Heidemarie Schwermer, Who Doesn’t Need Money

Heidemarie Schwermer is 70. For the last 17 years, she’s been living without money, on principle: she never uses it, under any circumstances. She is happy and is in great health! How does she do it?

One morning, Heidemarie Schwermer called her landlord and gleefully announced that she would no longer be paying rent for her apartment. Having given up her flat (and despite having nowhere else to live), Schwermer gave away nearly all of her belongings and furniture to her neighbors, leaving only one suitcase filled with the essentials for herself. Inside the empty apartment, Heidemarie Schwermer began to jump around and dance out of happiness.

The logical conclusion to draw would have been that she had gone crazy. But, it wasn’t so! Heidemarie had decided to stage an experiment: to live without money or material possessions (except for a few daily essentials) for one year. On the day the experiment commenced, Heidemarie Schwermer was 53.

“People are too involved with the material world — money, possessions…” she says. “They spend tons of time and energy on it. And they aren’t aware of how little money actually provides for them! I wanted to prove that another lifestyle is possible.”

After all her things were given away, Heidemarie just had one little thing left to do: learn to live without money. First, she needed to find housing. The plan was: live with friends in exchange for giving them free therapy sessions (Schwermer is a psychotherapist). But, she soon learned that there weren’t too many people who wanted to have a live-in therapist. She had to find a new approach.

Heidemarie began washing windows in private homes in exchange for room and board. This worked. Her services gained popularity and Schwermer learned to meet her essential needs with the aid of manual labor. It was enough to just offer people the services they most needed. Depending on the household, Heidemarie Schwermer helped out in the garden, babysat, cleaned the house. In order to get a haircut, she would walk the hairdresser’s dogs. She had to walk a lot in general, using transportation only when a friend would offer her a lift.

“Of course, it wasn’t easy at first,” says Schwermer. “But the freedom I felt was worth it.”

The experiment turned out much more successful than was expected. Not only did the initial year pass, but it’s now been 17 years since Heidemarie started living without money. This lifestyle brings her immense pleasure.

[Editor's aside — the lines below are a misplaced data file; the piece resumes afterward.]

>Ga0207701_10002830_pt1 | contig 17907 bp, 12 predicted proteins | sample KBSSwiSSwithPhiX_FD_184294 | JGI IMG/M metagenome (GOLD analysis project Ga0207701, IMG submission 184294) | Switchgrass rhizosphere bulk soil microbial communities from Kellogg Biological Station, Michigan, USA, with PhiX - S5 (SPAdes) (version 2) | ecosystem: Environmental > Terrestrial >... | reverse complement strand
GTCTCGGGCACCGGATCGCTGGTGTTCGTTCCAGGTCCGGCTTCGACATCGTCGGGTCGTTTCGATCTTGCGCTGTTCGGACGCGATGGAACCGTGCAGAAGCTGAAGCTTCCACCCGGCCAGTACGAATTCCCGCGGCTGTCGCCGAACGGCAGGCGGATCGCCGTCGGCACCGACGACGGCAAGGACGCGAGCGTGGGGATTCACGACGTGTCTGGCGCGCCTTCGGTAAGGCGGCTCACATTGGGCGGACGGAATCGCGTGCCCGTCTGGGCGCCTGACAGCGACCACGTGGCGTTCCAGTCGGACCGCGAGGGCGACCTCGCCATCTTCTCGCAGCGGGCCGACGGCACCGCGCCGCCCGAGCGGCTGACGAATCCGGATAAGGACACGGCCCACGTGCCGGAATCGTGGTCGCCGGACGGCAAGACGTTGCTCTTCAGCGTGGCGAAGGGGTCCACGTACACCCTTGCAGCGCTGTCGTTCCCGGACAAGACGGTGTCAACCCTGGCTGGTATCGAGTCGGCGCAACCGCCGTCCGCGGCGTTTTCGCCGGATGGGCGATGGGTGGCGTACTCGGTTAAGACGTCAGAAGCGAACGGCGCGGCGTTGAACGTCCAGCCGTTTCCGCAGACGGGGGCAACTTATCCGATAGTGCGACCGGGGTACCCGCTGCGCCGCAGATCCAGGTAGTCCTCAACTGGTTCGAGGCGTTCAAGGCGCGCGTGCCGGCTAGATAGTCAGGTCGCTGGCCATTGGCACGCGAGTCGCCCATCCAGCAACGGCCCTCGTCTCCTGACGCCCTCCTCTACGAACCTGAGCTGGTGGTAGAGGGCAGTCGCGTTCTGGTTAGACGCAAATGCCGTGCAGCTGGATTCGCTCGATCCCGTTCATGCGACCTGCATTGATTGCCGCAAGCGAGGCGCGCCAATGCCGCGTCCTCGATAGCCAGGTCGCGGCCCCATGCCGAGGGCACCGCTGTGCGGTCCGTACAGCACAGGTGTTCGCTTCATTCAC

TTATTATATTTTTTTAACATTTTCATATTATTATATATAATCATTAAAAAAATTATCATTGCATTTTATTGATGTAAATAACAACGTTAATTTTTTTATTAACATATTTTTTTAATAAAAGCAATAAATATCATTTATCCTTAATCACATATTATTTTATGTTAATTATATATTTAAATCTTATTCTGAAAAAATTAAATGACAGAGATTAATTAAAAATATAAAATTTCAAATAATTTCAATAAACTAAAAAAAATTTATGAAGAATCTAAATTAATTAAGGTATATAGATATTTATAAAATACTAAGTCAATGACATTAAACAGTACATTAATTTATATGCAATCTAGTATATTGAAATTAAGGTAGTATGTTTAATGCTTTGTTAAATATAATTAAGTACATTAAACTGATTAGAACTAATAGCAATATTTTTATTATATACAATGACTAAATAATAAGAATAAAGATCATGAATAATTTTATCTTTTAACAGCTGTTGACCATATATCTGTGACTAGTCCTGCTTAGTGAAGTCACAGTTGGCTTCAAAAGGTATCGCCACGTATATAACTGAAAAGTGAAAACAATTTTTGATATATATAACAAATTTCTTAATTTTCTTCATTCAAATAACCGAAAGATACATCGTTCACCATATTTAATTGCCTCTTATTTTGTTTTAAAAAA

She doesn’t have a house. All of her possessions fit into one suitcase: a change of clothes, three pairs of shoes, one book, a little makeup and glasses. She doesn’t shop. She uses the Internet and phone when staying with friends (first making sure they have unlimited service rates).

At the beginning of the experiment, Heidemarie had set up an emergency fund. She set aside 200 euros just in case she ever really needed money. In 17 years, she has never once touched it.

“In the modern world, the necessity to continually accumulate possessions, which one then drags with them through life is becoming a thing of the past,” Schwermer is convinced.

Her ideas are not unfounded. This kind of lifestyle is becoming more and more popular. A few years ago, some journalists became interested in Schwermer’s experiment and shared her story on the radio. Soon, Heidemarie received invitations to appear on television and to speak at universities in various cities. Now, she is not only living without money, but also traveling often (and completely for free). Event organizers send her plane or train tickets, set up places for her to stay. They don’t take her out to eat, however — Heidemarie doesn’t like to go to restaurants and prefers to eat elsewhere.

Schwermer has stopped washing windows long ago. Now, her main activities are giving consultations and lectures on living without money. As payment for her services, she accepts room and board.

“The world is set up in such a way that it is possible to get everything you need without having money,” Heidemarie is sure. Her 17-year experiment completely backs up her conclusion.

A few years ago, Heidemarie began receiving a pension.

“At first, I wanted to give it up,” she says, “but then I changed my mind.”

Heidemarie diligently accepts her pension and immediately gives it away to those who are still relying on money.

Heidemarie Schwermer says:

It’s believed that money is the key that opens all doors. I am now convinced that love and trust can also be used as that key.